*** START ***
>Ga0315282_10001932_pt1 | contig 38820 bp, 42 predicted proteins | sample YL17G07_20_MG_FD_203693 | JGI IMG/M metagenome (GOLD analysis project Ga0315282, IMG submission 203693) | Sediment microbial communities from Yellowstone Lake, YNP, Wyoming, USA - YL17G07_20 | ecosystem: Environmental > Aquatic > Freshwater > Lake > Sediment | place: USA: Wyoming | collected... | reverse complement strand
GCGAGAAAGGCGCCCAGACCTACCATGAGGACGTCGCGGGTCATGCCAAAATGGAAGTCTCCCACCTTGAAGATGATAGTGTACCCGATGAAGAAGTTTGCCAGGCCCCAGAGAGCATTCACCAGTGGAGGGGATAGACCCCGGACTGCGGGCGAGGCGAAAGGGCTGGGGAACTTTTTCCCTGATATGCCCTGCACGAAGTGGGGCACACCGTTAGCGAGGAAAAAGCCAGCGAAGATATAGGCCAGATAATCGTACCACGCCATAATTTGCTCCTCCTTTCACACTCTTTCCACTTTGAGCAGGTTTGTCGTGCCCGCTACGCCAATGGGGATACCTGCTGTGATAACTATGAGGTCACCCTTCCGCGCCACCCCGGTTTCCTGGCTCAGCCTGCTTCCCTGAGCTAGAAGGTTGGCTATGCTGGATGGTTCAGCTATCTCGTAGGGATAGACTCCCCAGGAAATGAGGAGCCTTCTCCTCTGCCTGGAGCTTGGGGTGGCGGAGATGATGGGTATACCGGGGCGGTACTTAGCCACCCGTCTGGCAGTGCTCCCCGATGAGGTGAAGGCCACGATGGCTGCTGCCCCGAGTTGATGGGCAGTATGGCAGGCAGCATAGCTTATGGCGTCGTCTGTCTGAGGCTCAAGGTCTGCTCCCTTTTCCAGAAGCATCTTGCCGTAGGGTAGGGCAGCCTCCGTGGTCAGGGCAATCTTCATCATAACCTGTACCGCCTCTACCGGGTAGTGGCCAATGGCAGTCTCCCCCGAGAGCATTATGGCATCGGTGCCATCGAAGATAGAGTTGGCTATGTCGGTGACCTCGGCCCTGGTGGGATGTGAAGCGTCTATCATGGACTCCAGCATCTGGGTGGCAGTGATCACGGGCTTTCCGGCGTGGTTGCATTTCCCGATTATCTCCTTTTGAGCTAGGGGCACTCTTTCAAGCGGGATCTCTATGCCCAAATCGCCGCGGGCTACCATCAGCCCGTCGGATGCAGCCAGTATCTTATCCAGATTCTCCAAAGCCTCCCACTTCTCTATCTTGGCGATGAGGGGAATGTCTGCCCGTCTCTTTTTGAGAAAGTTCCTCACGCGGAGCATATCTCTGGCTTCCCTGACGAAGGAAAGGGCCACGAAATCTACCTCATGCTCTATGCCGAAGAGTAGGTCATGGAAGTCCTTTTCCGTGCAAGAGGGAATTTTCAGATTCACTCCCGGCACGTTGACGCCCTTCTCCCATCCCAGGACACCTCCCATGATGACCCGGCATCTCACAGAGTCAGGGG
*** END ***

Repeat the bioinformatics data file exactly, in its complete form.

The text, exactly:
>Ga0315282_10001932_pt1 | contig 38820 bp, 42 predicted proteins | sample YL17G07_20_MG_FD_203693 | JGI IMG/M metagenome (GOLD analysis project Ga0315282, IMG submission 203693) | Sediment microbial communities from Yellowstone Lake, YNP, Wyoming, USA - YL17G07_20 | ecosystem: Environmental > Aquatic > Freshwater > Lake > Sediment | place: USA: Wyoming | collected... | reverse complement strand
GCGAGAAAGGCGCCCAGACCTACCATGAGGACGTCGCGGGTCATGCCAAAATGGAAGTCTCCCACCTTGAAGATGATAGTGTACCCGATGAAGAAGTTTGCCAGGCCCCAGAGAGCATTCACCAGTGGAGGGGATAGACCCCGGACTGCGGGCGAGGCGAAAGGGCTGGGGAACTTTTTCCCTGATATGCCCTGCACGAAGTGGGGCACACCGTTAGCGAGGAAAAAGCCAGCGAAGATATAGGCCAGATAATCGTACCACGCCATAATTTGCTCCTCCTTTCACACTCTTTCCACTTTGAGCAGGTTTGTCGTGCCCGCTACGCCAATGGGGATACCTGCTGTGATAACTATGAGGTCACCCTTCCGCGCCACCCCGGTTTCCTGGCTCAGCCTGCTTCCCTGAGCTAGAAGGTTGGCTATGCTGGATGGTTCAGCTATCTCGTAGGGATAGACTCCCCAGGAAATGAGGAGCCTTCTCCTCTGCCTGGAGCTTGGGGTGGCGGAGATGATGGGTATACCGGGGCGGTACTTAGCCACCCGTCTGGCAGTGCTCCCCGATGAGGTGAAGGCCACGATGGCTGCTGCCCCGAGTTGATGGGCAGTATGGCAGGCAGCATAGCTTATGGCGTCGTCTGTCTGAGGCTCAAGGTCTGCTCCCTTTTCCAGAAGCATCTTGCCGTAGGGTAGGGCAGCCTCCGTGGTCAGGGCAATCTTCATCATAACCTGTACCGCCTCTACCGGGTAGTGGCCAATGGCAGTCTCCCCCGAGAGCATTATGGCATCGGTGCCATCGAAGATAGAGTTGGCTATGTCGGTGACCTCGGCCCTGGTGGGATGTGAAGCGTCTATCATGGACTCCAGCATCTGGGTGGCAGTGATCACGGGCTTTCCGGCGTGGTTGCATTTCCCGATTATCTCCTTTTGAGCTAGGGGCACTCTTTCAAGCGGGATCTCTATGCCCAAATCGCCGCGGGCTACCATCAGCCCGTCGGATGCAGCCAGTATCTTATCCAGATTCTCCAAAGCCTCCCACTTCTCTATCTTGGCGATGAGGGGAATGTCTGCCCGTCTCTTTTTGAGAAAGTTCCTCACGCGGAGCATATCTCTGGCTTCCCTGACGAAGGAAAGGGCCACGAAATCTACCTCATGCTCTATGCCGAAGAGTAGGTCATGGAAGTCCTTTTCCGTGCAAGAGGGAATTTTCAGATTCACTCCCGGCACGTTGACGCCCTTCTCCCATCCCAGGACACCTCCCATGATGACCCGGCATCTCACAGAGTCAGGGG